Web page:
There has been a meandering discussion on Hermits Rock of late on the subjects of nationhood, nationality, citizenship, immigration, race, and other such small topics. Like Jeremy, I feel very little attachment to the United States as a nation, but I don’t have his reasons. I grew up in the US, in a household that was, despite its churchgoing, largely secular. When I lived in the Chicago area, I often got asked what nationality I was. The first time it happened I was at an almost total loss for words. My first thought was that the questioner was trying to determine if I was legal — a nonsensical thought, since I am in appearance as white as white can be. That in itself does not, of course, prevent me from being a foreigner, but it would limit me to being a foreigner of northern European extraction, and people do not seem particularly concerned about their presence in this country. I stammered and finally said, “Uh. . . American?”, with that ever so annoying rising inflection, as if I were questioning the fact.
What the questioner wanted to know, as it turned out, was just what kind of northern European I was. “I mean, I’m Polish, and my friend here is Irish,” she said. I explained that I was little bit of both, plus English, German, Swiss, probably French, a pinch of Native American, and God knows what else. She still didn’t seem satisfied: she wanted me to identify as one of these things, and I don’t. My ancestors have been on these shores far too long for me to feel any allegiance to their home countries. The first of them, German draft dodgers and fourth or fifth sons from England, arrived before the Revolutionary War and some of them fought in it (not, I presume, the draft dodgers). I could, if I wanted, belong to the Daughters of the American Revolution, though no one in my family has for generations, in honor of Marian Anderson.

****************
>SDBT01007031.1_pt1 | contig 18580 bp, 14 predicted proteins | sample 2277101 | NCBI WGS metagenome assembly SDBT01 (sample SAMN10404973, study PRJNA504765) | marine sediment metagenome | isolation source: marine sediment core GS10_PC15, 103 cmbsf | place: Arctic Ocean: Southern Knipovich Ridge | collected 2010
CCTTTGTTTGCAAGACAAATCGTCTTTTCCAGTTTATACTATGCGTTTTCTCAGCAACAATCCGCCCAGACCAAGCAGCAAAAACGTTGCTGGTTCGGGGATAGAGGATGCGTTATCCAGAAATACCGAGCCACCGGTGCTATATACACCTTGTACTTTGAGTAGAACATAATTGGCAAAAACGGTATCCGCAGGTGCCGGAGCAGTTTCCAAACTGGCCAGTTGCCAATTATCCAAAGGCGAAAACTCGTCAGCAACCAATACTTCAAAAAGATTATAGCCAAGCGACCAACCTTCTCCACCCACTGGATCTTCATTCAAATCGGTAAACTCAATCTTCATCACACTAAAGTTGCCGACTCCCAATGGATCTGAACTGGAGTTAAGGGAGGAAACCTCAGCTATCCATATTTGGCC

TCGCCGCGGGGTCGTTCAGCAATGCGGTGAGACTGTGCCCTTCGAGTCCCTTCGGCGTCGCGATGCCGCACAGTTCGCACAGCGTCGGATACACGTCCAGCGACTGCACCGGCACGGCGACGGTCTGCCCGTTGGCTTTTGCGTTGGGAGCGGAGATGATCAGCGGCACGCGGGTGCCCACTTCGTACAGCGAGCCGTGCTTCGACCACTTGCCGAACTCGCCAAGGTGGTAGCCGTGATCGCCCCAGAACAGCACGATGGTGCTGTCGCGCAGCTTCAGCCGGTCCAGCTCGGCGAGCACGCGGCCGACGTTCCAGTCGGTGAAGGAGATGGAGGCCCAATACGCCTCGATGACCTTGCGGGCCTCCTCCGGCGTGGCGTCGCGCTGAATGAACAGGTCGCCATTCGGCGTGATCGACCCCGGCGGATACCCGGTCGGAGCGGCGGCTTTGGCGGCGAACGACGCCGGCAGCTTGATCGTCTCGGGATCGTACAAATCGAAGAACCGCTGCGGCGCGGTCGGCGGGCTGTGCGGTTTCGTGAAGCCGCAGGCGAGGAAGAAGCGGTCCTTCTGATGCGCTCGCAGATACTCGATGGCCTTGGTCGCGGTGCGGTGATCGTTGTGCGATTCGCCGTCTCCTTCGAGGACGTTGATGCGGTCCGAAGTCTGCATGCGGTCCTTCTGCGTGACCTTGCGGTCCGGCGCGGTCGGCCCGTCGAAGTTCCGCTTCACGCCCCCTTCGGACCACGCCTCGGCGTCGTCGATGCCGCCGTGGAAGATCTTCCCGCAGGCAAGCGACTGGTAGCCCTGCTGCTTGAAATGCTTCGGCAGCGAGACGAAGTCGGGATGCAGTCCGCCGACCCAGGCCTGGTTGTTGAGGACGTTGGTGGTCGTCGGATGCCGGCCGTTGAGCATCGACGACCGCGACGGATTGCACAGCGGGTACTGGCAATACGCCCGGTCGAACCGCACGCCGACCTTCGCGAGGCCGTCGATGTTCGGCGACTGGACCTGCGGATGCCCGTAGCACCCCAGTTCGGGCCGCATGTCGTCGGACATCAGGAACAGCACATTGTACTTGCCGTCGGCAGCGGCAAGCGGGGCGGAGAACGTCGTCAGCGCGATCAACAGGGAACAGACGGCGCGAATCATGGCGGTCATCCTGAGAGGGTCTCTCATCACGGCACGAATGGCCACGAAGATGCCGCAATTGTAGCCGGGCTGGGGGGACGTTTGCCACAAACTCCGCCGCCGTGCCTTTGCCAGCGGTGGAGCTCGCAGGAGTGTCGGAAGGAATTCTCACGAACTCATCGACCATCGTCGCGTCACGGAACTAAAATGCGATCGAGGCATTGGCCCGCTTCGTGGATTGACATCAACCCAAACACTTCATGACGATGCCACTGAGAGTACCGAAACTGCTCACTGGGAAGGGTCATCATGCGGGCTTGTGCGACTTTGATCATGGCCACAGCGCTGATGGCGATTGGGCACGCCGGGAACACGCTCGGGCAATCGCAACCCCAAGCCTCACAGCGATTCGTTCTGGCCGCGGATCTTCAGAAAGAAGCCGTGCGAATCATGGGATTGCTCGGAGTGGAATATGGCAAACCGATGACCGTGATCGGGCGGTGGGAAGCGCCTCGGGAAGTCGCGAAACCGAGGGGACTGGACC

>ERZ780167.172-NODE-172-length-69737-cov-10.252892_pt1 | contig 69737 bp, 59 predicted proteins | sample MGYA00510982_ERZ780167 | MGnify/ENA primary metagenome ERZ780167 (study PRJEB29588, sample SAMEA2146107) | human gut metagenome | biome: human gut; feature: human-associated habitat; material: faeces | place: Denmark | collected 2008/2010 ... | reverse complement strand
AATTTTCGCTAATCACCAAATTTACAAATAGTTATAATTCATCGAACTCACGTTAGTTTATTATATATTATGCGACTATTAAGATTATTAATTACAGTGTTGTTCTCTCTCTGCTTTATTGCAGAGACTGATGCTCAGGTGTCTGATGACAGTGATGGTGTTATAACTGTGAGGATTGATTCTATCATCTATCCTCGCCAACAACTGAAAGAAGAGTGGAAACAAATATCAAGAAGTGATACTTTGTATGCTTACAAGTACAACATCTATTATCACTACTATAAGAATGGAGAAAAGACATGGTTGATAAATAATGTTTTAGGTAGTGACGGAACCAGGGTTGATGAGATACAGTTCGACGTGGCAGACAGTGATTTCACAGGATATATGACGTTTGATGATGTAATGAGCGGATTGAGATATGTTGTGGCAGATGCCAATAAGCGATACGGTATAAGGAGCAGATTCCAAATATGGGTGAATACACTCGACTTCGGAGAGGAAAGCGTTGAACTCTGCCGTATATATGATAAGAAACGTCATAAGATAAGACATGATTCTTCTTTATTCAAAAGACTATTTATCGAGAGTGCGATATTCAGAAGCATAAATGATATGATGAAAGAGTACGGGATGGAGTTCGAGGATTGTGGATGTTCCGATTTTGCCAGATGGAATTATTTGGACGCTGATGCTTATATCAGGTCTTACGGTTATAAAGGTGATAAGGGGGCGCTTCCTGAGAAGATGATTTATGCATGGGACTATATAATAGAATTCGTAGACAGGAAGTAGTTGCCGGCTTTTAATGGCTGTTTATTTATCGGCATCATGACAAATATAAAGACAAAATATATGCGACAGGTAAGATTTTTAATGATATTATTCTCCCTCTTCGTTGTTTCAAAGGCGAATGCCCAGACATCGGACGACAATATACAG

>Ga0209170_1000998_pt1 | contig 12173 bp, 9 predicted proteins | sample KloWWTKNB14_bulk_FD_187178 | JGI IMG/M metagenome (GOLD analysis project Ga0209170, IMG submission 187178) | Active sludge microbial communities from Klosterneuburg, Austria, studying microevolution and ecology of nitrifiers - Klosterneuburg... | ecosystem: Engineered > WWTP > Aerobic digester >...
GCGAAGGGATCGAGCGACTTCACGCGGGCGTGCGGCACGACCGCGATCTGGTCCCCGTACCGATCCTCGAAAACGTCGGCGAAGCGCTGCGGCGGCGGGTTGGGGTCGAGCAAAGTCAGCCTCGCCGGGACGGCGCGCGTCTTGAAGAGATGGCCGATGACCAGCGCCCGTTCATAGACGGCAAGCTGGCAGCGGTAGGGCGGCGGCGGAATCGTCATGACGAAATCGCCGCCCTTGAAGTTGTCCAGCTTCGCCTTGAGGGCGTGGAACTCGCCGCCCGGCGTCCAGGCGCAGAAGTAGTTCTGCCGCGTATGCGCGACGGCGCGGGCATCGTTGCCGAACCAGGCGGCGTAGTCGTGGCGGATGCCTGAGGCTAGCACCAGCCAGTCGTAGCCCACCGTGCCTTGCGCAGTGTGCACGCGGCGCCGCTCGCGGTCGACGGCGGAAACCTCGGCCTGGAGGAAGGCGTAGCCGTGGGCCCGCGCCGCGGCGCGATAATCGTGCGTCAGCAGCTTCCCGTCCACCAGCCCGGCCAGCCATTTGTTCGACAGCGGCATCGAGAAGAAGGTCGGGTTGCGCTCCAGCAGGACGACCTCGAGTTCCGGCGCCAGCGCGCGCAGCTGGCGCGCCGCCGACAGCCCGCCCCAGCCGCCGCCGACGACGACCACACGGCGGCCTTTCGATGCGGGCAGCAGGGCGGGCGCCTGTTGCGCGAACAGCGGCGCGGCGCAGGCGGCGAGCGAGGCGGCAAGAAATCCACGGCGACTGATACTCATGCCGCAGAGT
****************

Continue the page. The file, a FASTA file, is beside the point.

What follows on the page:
But in truth I stammered my reply to the woman because I truly didn’t know what to say. I don’t think of myself as having a nationality. I know that I am American in cultural ways that are indelible, even if I forsake large parts of American culture. But the notions of nationality and citizenship have never made sense to me. Because I happen to have been born within a particular set of imaginary lines, I should therefore feel (and even pledge!) an allegiance to the entity encompassed by those invisible lines, to this thing called a nation? Why?
My friend (remember her? — I apologize for the meandering nature of this narrative) brought up the social contract. Didn’t I have some obligation to the country because of the things the country provided for me? Well, yes: I have the obligation to pay taxes, which I do and to obey laws, which I mostly do (I won’t say completely — I’ve been known to drive over the speed limit). I reap certain benefits from being a citizen, and in turn I accept certain of the chains that come with it. But I can’t believe that accepting those chains carries with it an obligation of eternal allegiance to the republic. The republic in question hasn’t even been around all that long, at least not when considered in the broader sweep of human history.
I believe in loyalty, I told my friend. I am even somewhat hung up on it, especially when it comes to family and to friends. And I believe in an overall allegiance to humanity — not that I don’t criticize them, God knows, but I believe that if your neighbor has fallen in the ditch, you should help him out. I just don’t ask to see what kind of papers my neighbor is carrying before I help him out.
I was not at any immigration rallies on Monday (some photos and reporting from Chicago), and thus I did not face the question of what, if any, flag to march under. It has filled my heart with gladness to watch the marches around the country in the past month. Three years ago I attended the launch of the Immigrant Workers Freedom Ride in Chicago, which was more or less a nonevent in the local and national news (if for no other reason than “Immigrant Workers Freedom Ride” is quite a mouthful). It was, however, a part of the mobilization that resulted in what we’ve seen these past few weeks. That movement is something I could pledge to — but the key word there may be movement: a group of people, an idea, a groundswell with no borders.